- The real beneficiaries of Fed corporate bond buying
- Danger: Corporate bonds under stress
- Pension funds make a date with TINA
- Private equity slides into your 401(k)?
- Street-level drug dealers hustle and flow
- A hideous pandemic pumpkin spice mashup
- A reader envisions an I Am Legend future… A brainy microbiologist explains genetic vaccines… And more!
How the world really works: “The Federal Reserve has bought corporate bonds issued by companies that have laid off more than a million workers and doled out dividends to shareholders,” reports Politico — citing an analysis from a congressional subcommittee.
Sorta puts the lie to Fed chairman Jerome Powell’s claim to Congress in June that “the intended beneficiaries of all our programs are workers.”
Since the Fed swooped into the corporate bond market six months ago, it’s purchased the debt of about 800 companies. Of that total…
- 383 have issued dividend payments
- 95 of those dividend-paying companies have cut jobs
- 227 have been at least accused of illegal conduct sometime during the last three years.
“So the primary beneficiaries of this program seemed to be corporate executives and investors, not the workers that Powell intended,” sums up our investment banking veteran Nomi Prins — who brought the story to our attention.
And even that isn’t working as well as it used to. “The corporate bond market is once again coming under duress,” says Graham Summers in our sister e-letter Money & Crisis.
Looking at his charts of the major corporate bond ETFs, he concludes, “Junk bonds have broken below support, and investment-grade bonds are about to do the same.”
Click to enlarge
It’s not just the chart action, either. Investors pulled $4.86 billion from junk bond funds in the week ended Wednesday, according to figures from EPFR Global. That’s the highest weekly total since mid-March — just before the Fed committed to buying corporate bonds for the first time.
Why are investors cutting back their exposure to risky debt? “Concerns over the persistent economic effects of the virus, alongside mounting fears of a contentious U.S. presidential election,” says the Financial Times.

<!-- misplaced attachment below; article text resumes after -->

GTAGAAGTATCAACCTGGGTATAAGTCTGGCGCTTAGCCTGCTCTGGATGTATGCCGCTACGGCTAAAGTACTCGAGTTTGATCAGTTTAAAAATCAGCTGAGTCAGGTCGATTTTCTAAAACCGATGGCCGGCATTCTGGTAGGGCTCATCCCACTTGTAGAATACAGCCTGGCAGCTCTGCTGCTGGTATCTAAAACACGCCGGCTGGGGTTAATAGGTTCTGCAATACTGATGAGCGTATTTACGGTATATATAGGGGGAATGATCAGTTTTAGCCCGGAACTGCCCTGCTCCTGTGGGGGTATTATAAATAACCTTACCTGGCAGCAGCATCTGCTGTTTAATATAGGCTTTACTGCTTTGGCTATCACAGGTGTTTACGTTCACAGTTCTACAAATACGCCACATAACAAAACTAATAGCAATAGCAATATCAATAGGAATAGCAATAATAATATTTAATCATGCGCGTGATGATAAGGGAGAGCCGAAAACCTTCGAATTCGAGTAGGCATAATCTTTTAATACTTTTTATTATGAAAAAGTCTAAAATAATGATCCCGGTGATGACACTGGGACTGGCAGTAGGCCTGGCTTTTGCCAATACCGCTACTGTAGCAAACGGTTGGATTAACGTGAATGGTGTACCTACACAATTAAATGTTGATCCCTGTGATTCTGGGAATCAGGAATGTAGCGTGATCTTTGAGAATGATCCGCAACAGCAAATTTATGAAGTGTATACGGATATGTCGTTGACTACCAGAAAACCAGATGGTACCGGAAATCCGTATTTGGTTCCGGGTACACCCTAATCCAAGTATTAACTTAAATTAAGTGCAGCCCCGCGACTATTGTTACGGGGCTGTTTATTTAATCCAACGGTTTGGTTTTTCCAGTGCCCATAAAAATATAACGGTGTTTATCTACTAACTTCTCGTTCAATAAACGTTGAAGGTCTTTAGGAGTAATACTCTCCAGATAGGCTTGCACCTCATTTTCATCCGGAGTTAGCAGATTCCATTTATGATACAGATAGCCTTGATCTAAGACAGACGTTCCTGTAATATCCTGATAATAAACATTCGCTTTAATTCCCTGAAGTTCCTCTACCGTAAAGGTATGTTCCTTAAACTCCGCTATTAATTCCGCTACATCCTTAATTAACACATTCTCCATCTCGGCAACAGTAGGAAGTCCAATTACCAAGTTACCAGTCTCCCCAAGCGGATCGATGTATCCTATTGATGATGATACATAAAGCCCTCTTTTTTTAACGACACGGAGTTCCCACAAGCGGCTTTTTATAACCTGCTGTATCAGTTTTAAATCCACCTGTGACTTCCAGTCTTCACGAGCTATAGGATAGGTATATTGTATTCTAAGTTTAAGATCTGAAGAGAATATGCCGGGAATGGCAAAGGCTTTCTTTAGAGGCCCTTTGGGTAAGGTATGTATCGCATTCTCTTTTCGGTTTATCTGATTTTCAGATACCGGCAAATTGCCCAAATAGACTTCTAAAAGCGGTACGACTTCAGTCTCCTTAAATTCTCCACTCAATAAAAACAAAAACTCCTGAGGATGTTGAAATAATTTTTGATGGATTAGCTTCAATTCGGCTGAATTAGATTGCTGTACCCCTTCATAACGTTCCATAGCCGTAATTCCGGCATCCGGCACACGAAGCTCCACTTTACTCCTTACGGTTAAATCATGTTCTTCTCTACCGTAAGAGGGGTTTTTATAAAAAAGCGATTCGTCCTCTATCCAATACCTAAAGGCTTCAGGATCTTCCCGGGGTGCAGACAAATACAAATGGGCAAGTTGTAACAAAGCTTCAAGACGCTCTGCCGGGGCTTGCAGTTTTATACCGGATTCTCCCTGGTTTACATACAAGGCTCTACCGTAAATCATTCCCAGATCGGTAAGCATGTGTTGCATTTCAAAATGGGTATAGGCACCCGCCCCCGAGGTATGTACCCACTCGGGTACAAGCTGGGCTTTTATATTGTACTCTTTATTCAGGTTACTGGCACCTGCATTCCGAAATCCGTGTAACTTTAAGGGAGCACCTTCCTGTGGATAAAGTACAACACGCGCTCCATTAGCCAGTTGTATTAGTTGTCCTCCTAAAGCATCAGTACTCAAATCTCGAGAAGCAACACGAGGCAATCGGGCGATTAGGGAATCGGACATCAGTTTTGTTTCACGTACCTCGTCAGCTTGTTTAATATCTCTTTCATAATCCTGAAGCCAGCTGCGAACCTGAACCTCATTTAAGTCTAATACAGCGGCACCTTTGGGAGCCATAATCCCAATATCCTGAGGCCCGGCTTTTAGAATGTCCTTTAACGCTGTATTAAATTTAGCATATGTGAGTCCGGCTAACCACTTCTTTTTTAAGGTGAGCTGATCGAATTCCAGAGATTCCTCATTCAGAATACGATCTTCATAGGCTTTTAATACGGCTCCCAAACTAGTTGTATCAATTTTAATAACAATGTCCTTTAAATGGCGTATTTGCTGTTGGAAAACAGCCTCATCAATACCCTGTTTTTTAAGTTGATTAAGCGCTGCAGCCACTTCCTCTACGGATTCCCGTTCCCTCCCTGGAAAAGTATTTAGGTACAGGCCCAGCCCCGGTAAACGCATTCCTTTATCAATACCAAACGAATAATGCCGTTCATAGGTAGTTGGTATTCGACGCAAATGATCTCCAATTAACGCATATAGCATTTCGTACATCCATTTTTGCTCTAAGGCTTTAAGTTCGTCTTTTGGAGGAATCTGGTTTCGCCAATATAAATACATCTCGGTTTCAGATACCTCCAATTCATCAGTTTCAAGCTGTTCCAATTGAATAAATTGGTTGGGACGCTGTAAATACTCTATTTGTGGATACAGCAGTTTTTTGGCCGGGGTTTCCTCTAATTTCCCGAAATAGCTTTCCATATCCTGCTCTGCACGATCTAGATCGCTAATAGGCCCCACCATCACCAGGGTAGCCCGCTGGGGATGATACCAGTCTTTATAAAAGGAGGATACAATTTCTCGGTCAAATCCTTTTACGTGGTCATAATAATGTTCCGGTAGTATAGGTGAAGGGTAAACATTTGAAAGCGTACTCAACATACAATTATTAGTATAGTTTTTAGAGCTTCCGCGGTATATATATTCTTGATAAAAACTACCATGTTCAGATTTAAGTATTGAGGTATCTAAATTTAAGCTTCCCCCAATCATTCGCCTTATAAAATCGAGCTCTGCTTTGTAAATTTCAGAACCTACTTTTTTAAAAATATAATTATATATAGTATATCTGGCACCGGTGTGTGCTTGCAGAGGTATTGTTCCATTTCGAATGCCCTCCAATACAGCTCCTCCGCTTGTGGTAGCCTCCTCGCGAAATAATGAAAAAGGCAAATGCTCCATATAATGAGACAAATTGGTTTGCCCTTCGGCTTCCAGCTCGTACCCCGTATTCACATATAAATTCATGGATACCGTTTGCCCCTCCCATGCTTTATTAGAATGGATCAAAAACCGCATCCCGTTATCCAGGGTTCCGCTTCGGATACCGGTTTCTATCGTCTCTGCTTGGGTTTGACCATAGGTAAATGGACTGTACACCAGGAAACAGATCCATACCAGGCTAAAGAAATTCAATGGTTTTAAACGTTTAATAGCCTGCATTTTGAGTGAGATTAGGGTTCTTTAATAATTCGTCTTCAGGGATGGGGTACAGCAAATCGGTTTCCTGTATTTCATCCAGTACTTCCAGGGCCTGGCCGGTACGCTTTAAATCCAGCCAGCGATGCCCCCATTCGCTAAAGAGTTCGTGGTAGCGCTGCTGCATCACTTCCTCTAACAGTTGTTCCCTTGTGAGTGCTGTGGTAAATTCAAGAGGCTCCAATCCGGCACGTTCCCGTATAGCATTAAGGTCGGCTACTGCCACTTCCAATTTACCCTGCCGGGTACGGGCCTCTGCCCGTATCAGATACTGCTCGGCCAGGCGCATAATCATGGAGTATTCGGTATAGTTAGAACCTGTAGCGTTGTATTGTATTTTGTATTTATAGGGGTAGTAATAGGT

Whatever the reason, Mr. Summers says the takeaway is clear: “The Fed has spent trillions of dollars propping up the financial system. Why would it suddenly decide to let them implode?
“So we can expect the Fed to announce a new monetary policy, or at the very least stage a verbal intervention shortly.”
Until then, the U.S. stock market is on its way to notching a fourth-straight weekly loss.
At last check, the Dow and the S&P 500 are nearly flat relative to yesterday’s close. But the Nasdaq is up nearly three-quarters of percent, well past 10,700 again.
Gold languishes near $1,860. Ditto for silver at $22.89. Crude remains a hair below $40.
The big economic number of the day is orders for durable goods — a category covering everything from dishwashers to drill presses. Orders rose 0.4% in August, way off the “expert consensus” calling for a 1.5% increase. Orders are still down 5.4% compared with February.
But that’s just the headline number. If you back out aircraft and military hardware, the “core capital goods” number jumped 1.8% in August… and orders are now 1.9% higher than they were pre-lockdown.
Pension fund managers are keen to make a date with TINA.
As we explained last week, TINA is a trendy acronym for “there is no alternative” — meaning no alternative to stocks if you want to generate investment income. Not with the Fed committed to rock-bottom interest rates for three more years.
Cue the front page of today’s Wall Street Journal: “Pension funds and endowments have been shifting away from the U.S. stock market for years. Some are now reconsidering that decision.”
Back in 2013, a typical pension fund managing at least $1 billion had 52.7% of its portfolio in stocks, 32.1% in U.S. stocks. Now it’s 46.6% overall, and only 21.3% domestically.